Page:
We spent a lot of time last week planting and mowing The frequent pop up showers always seem to get the ground just wet enough to prevent us from using any kind of cultivation. This has been great weather for weeds to prosper. And they have. I just recently got my old Allis Chalmer's G (made in 1948) tractor set up with cultivators that work for our row and plant spacing. The idea is to use this for shallow cultivation to control weeks before they get too tall. Unfortunately the ground has not been dry enough to do this and therefore the weeks have just grown like crazy. But, it looks like some dry weather next week might help us out.
We have been doing a lot of succession planting of lettuce this year. It seems to be how we can continue to grow lettuce during the hot part of the summer and I'm glad to say that we will have lettuce again today.
Many of you have been inquiring about the Fairy Tale Eggplant we grew last year. We are just now beginning to get some of these off the plants, not many yet, but maybe a little bit to sell today. Will be more over the next several weeks and I will keep you informed.
Hope you are able to enjoy today's weather and that part of your enjoyment will be spending some time with us at the market.
See ya there!
Larry and Beth
As I picked up a large box of herbs to unload this morning some of them brushed up against my face and I was overwhelmed by a fragrant and fresh odor that awakened more than just my sense of smell. I was reminded that we can chose those things which awaken something deep inside us and thanks to Rosemary, Thyme, Dill and Basil, I was able to be transported from the stifling humidity and heat into my own little world beauty and wonder, if only for a few seconds of time. That's what fresh, local produce, herbs, etc. can do.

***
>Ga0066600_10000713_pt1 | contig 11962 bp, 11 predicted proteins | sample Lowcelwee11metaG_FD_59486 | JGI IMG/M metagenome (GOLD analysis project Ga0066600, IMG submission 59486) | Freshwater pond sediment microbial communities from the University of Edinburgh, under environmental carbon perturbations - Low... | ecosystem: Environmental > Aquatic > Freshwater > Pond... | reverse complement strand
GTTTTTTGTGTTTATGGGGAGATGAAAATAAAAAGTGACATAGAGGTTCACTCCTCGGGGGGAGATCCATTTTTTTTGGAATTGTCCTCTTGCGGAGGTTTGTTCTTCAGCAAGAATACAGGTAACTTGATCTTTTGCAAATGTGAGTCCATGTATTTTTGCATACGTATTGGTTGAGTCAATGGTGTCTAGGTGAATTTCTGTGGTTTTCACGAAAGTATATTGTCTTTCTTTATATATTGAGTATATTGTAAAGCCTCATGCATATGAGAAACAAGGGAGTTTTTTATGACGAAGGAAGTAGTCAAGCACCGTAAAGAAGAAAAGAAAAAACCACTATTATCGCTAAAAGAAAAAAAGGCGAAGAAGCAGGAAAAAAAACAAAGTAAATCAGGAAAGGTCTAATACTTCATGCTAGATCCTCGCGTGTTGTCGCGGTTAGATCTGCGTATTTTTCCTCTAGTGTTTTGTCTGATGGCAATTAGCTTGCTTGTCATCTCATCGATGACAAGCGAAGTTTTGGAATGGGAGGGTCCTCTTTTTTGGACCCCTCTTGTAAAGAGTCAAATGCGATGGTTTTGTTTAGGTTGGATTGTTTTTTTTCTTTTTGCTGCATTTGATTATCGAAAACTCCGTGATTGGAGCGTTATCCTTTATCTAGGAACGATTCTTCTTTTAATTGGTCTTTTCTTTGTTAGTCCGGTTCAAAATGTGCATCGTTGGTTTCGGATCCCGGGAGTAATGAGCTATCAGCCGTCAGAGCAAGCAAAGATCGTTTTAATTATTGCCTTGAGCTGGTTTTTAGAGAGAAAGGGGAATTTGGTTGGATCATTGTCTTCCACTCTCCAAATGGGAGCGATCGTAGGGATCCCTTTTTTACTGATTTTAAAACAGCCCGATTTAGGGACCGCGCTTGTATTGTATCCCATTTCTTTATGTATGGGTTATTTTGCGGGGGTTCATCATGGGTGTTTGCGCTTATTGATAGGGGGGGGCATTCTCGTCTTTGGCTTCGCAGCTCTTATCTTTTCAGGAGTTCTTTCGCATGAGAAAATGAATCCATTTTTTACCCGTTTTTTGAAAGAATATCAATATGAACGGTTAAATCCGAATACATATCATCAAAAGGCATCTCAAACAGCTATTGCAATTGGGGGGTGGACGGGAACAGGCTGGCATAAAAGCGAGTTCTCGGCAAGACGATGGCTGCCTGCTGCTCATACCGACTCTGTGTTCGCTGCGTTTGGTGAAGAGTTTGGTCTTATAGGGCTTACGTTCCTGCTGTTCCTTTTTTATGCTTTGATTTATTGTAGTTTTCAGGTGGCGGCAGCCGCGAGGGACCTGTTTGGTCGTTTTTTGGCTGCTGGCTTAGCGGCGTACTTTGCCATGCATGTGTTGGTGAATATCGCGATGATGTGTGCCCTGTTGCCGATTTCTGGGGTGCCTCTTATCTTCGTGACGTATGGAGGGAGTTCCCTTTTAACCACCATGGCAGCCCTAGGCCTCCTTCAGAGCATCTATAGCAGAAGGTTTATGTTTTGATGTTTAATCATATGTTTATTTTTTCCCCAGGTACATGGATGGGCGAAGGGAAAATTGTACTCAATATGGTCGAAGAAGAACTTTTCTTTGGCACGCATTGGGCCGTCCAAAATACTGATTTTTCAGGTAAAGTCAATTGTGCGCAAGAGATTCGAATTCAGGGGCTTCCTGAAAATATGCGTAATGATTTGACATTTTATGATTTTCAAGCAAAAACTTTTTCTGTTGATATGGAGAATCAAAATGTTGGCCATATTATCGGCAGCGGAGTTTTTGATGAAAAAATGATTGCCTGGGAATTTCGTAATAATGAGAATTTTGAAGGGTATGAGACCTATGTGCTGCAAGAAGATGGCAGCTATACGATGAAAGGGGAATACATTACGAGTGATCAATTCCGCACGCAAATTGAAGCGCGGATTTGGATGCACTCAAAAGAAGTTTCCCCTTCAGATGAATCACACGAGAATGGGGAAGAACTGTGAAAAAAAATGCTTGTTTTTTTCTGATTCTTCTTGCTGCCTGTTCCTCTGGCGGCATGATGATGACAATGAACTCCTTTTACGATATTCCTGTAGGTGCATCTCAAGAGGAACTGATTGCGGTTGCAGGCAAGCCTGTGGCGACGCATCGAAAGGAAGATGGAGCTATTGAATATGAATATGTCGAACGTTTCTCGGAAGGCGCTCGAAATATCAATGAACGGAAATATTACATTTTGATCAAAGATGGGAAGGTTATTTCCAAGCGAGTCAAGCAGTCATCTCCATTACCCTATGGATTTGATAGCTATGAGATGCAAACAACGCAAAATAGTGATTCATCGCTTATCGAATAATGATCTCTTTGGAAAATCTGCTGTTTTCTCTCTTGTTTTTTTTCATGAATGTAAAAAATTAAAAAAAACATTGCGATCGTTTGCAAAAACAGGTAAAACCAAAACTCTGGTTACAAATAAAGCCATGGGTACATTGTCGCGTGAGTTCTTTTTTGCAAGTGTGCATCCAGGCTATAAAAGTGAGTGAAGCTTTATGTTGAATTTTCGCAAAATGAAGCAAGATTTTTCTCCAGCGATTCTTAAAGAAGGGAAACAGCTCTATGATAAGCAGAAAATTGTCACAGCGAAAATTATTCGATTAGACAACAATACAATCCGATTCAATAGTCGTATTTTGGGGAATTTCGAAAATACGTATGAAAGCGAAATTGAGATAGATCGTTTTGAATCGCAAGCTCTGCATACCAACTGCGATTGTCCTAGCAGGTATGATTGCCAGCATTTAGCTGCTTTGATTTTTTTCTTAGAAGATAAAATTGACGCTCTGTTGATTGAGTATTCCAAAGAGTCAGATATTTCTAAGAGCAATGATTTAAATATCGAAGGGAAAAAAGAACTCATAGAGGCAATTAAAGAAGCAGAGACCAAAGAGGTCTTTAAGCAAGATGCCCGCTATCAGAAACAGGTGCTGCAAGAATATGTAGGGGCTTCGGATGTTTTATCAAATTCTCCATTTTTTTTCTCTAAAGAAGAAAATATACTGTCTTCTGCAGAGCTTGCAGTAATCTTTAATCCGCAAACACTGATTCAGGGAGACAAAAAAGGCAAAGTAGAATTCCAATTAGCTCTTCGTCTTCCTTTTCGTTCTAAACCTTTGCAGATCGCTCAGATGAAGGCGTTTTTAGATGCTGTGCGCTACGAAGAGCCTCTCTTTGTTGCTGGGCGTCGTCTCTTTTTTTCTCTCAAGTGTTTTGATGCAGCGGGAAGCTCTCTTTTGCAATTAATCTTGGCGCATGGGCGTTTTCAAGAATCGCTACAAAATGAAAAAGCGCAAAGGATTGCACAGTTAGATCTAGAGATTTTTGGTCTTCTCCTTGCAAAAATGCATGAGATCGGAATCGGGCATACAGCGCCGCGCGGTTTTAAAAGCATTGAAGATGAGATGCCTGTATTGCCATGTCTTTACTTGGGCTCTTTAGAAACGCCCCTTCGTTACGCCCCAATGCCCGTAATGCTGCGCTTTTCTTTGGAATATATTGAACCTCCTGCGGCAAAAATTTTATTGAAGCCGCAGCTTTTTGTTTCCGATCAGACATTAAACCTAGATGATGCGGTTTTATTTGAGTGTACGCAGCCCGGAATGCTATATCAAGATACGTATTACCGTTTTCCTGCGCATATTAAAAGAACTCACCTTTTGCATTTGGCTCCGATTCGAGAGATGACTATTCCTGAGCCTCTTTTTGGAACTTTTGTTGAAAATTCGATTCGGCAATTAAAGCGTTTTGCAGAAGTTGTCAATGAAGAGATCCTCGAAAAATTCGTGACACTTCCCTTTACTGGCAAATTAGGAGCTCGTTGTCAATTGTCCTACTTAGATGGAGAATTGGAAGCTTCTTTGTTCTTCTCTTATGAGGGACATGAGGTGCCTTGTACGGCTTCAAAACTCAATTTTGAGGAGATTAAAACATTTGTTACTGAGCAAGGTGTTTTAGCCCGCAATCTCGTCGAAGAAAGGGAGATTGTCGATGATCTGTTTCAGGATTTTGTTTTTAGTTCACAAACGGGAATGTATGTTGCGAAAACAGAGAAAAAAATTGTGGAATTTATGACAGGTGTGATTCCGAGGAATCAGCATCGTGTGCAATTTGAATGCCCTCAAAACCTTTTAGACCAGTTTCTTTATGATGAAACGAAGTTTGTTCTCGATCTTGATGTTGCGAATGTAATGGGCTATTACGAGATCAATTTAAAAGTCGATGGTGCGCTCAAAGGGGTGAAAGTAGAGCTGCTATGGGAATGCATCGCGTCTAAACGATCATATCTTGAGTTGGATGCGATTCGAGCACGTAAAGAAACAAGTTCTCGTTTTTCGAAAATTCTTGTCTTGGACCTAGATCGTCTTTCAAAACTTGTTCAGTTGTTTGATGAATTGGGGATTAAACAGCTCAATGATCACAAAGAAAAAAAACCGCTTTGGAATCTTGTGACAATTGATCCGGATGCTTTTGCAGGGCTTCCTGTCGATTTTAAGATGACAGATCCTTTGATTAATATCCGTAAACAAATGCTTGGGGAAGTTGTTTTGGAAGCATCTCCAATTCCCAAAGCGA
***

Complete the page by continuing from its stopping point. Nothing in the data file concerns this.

When you buy from farmers you know, and you know how these farmers grow, you are then helping to close the circle. A circle that began when that seed catalog came in the mail and we decided to order that variety. A circle that began last year as we put the "beds" to bed for the winter with compost and cover crop so that the soil would be nourished as it rested in anticipation of those new seeds finding a home and a place to grow. When you take your organic produce home and prepare it, continues to nourish and find symbiosis with a new "home."